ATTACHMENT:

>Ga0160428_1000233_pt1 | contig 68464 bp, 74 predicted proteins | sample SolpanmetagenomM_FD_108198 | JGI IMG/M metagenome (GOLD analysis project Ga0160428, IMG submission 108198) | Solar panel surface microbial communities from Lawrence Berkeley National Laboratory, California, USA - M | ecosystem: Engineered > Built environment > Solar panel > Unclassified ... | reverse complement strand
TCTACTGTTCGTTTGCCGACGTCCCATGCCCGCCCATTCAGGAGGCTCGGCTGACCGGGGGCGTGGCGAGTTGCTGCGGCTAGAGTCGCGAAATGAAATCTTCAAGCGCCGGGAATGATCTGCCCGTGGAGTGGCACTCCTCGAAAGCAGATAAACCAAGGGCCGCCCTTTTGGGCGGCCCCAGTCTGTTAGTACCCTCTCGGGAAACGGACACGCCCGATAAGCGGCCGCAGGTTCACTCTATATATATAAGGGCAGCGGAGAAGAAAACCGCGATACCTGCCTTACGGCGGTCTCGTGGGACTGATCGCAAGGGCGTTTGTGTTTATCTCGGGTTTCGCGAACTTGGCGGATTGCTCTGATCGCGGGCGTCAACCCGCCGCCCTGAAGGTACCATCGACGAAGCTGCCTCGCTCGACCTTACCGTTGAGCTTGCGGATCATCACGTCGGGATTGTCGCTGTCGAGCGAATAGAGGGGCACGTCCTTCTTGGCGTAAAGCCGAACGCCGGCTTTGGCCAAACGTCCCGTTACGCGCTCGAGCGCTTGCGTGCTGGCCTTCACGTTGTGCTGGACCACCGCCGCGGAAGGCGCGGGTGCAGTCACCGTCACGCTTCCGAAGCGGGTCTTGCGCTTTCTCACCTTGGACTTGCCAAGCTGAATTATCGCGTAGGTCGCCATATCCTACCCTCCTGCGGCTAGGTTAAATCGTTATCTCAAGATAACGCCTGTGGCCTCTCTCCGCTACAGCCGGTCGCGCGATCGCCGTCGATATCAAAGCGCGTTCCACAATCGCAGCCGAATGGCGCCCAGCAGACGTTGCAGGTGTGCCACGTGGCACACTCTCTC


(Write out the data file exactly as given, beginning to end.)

>Ga0160428_1000233_pt1 | contig 68464 bp, 74 predicted proteins | sample SolpanmetagenomM_FD_108198 | JGI IMG/M metagenome (GOLD analysis project Ga0160428, IMG submission 108198) | Solar panel surface microbial communities from Lawrence Berkeley National Laboratory, California, USA - M | ecosystem: Engineered > Built environment > Solar panel > Unclassified ... | reverse complement strand
TCTACTGTTCGTTTGCCGACGTCCCATGCCCGCCCATTCAGGAGGCTCGGCTGACCGGGGGCGTGGCGAGTTGCTGCGGCTAGAGTCGCGAAATGAAATCTTCAAGCGCCGGGAATGATCTGCCCGTGGAGTGGCACTCCTCGAAAGCAGATAAACCAAGGGCCGCCCTTTTGGGCGGCCCCAGTCTGTTAGTACCCTCTCGGGAAACGGACACGCCCGATAAGCGGCCGCAGGTTCACTCTATATATATAAGGGCAGCGGAGAAGAAAACCGCGATACCTGCCTTACGGCGGTCTCGTGGGACTGATCGCAAGGGCGTTTGTGTTTATCTCGGGTTTCGCGAACTTGGCGGATTGCTCTGATCGCGGGCGTCAACCCGCCGCCCTGAAGGTACCATCGACGAAGCTGCCTCGCTCGACCTTACCGTTGAGCTTGCGGATCATCACGTCGGGATTGTCGCTGTCGAGCGAATAGAGGGGCACGTCCTTCTTGGCGTAAAGCCGAACGCCGGCTTTGGCCAAACGTCCCGTTACGCGCTCGAGCGCTTGCGTGCTGGCCTTCACGTTGTGCTGGACCACCGCCGCGGAAGGCGCGGGTGCAGTCACCGTCACGCTTCCGAAGCGGGTCTTGCGCTTTCTCACCTTGGACTTGCCAAGCTGAATTATCGCGTAGGTCGCCATATCCTACCCTCCTGCGGCTAGGTTAAATCGTTATCTCAAGATAACGCCTGTGGCCTCTCTCCGCTACAGCCGGTCGCGCGATCGCCGTCGATATCAAAGCGCGTTCCACAATCGCAGCCGAATGGCGCCCAGCAGACGTTGCAGGTGTGCCACGTGGCACACTCTCTC